But without deviating much further from the topic, your phone makes a bold statement about you – Phones with no colour and camera would throw you into the Stone Age category; phones with swivel/slide, mp3, video or touch screen technology would throw you into the Techy/Nerdy category; whilst phones that happen to be the latest to hit the market (and are usually expensive and are only changed when another new phone is trending) would put you in the I-don’t-know-what-to-do-with-my-money category. Such people want to be noticed by everyone and would steal any opportunity to flash their nifty gadgets. If it doesn’t spark up conversation then it’s probably your phone not theirs. By the time you’re done talking to them their phone will be all that you remember.

So there you have it – the type of phone you use can tell someone if you’re simple or complex, cool or old school, and whether you’re smart or dull  trying to get smart. My theory isn’t founded, of course, but we’re all making our two-worded judgements (‘show-off!’, ‘smart-alec’ or ‘dumb-ass!’, they’ll decide 😀 )  And if you enjoyed this article then you’ll definitely enjoy Cellphonmaina by Livelytwist

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5 thoughts on “What your phone says about you

  1. i have two blackberry phones and neither has bbm installed as i took it out (that one is a long story) what category do i fall into?
    Before you judge me note that there is a sweet story behind this 😛
    i had been using a nokia ‘torch’ abi na ‘torchlight’ hehehehe for a while after losing lotsa phones and the real owners asking for a few as well 🙂 i just couldn’t be bothered. mind you i am not an ‘hokay’ person as i used a ‘caseless’ nokia 3310 for about 2months 😛
    then my dad gave a bb 8300. i used this phone till for almost a year before i was about leaving for London and decided to ‘upgrade’ then i got the 8320
    i used this phone for 10 months before rewarding myself with a bb torch 9800 as a graduation present 🙂
    cool story abi? btw Mr Admin, your reply to this my comment must be long or i will call Oga Jona to bore you to death with speeches. 😛

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    • Well well well! I have a torchlight phone that has gotten a comfortable space inside one of my bedroom drawers. I’ve had three phones at one time and didn’t even realize I had lost one of them until almost a week later!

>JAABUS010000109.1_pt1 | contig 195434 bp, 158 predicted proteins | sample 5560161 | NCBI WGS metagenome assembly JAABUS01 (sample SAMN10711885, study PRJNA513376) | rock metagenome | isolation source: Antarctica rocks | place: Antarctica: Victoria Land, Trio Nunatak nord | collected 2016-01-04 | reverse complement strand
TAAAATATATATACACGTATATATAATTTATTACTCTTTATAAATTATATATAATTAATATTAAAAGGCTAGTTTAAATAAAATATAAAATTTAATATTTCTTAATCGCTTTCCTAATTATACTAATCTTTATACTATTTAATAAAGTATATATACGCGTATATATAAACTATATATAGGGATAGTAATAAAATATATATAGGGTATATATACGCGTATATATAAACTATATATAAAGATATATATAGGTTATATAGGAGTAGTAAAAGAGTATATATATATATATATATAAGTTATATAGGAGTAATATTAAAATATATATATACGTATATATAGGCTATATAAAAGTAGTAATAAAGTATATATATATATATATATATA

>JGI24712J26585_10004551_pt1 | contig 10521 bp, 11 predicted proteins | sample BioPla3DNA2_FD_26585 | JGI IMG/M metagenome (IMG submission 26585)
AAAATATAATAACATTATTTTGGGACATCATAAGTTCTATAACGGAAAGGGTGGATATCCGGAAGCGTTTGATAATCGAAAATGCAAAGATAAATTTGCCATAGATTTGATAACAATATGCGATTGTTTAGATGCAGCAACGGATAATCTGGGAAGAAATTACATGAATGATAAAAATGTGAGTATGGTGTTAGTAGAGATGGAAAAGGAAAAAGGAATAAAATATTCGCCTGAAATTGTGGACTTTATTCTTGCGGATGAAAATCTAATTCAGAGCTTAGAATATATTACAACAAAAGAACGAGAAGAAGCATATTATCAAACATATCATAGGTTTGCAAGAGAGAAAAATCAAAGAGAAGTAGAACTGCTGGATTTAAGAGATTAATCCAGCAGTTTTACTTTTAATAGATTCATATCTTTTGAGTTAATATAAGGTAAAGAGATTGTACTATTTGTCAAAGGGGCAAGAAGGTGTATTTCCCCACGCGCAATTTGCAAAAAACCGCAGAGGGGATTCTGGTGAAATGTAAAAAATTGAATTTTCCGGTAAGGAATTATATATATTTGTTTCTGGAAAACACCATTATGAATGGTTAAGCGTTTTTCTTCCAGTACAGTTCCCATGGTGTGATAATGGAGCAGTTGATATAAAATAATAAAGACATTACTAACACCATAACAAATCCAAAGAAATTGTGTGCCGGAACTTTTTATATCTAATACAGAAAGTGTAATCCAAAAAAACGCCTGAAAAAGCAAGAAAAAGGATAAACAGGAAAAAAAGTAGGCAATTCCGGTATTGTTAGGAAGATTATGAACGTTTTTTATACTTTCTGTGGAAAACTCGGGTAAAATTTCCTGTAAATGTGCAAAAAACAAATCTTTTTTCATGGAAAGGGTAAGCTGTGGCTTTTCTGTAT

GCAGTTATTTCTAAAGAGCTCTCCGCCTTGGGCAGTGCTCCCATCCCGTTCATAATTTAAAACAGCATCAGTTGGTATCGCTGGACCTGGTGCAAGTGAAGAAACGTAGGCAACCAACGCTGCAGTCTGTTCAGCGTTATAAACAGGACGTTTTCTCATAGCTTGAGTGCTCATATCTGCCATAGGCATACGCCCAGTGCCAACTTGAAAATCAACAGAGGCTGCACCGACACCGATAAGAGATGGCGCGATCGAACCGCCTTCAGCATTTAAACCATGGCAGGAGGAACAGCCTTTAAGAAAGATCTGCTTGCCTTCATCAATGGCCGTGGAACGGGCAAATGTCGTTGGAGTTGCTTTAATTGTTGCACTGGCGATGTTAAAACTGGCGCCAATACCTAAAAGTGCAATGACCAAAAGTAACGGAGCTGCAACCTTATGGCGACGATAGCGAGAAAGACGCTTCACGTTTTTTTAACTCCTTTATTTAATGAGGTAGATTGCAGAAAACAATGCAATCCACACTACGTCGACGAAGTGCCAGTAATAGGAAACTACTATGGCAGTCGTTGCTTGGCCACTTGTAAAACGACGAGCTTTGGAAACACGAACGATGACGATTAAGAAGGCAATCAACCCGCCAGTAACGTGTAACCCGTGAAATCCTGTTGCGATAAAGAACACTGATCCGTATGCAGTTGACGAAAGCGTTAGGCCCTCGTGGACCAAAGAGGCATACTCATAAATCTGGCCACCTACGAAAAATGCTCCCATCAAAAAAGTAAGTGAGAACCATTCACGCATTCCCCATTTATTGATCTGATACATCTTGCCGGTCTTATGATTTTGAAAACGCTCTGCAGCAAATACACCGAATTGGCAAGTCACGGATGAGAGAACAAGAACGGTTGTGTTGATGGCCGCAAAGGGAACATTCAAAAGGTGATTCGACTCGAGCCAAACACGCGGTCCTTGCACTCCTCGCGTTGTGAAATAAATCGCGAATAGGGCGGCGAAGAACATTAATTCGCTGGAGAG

I’m sporting a Nokia 2330 now alongside my BB 9900 (as we call it in Naija ‘Bold 5’). The battery life of the latter is useless and I find bbm tedious with the choppy MTN 3G network. If I lost contact with friends when I was on Facebook, then I’ve lost even more contact since using BB – my responses arrive a day later (or never in most cases).
      About the category you fall into, that’s easy 🙂 you fall into the i-don’t-know-what-to-do-with-my-money category. If say someone got you the bb 9800 as a gift I probably would have called you a techy for agreeing to use this ‘efizzy’ phone, lol.
      Something tells me you’re not bothered about being judged…and nor am I
      P.S – hope the response was long enough; if not I might have to use a bit of filler on my next one 😀

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  2. Hmm, the phone issue, my friends have been on my case to up grade my phone (yet i upgraded less than a year ago!). I love Samsung! Every time we meet, i probably own the ‘cheapest’ phone lol
    Right now the battle is between the iPhone 4s and the Samsung note(Doubt i will be getting any of them). As long as i can email, text and receive calls.

    I have vowed never to own a BB i like to AWOL once in a while. I own a very pink touch screen Samsung currently before that i owned a Samsung Coby,a Nokia(one of those slide ones) the LG chocolate and a Samsung flip but before Samsung i was in love with Motorola’s(too bad the shut down). For the love of God i do not remember the actual names of most of the phones i have owned 🙂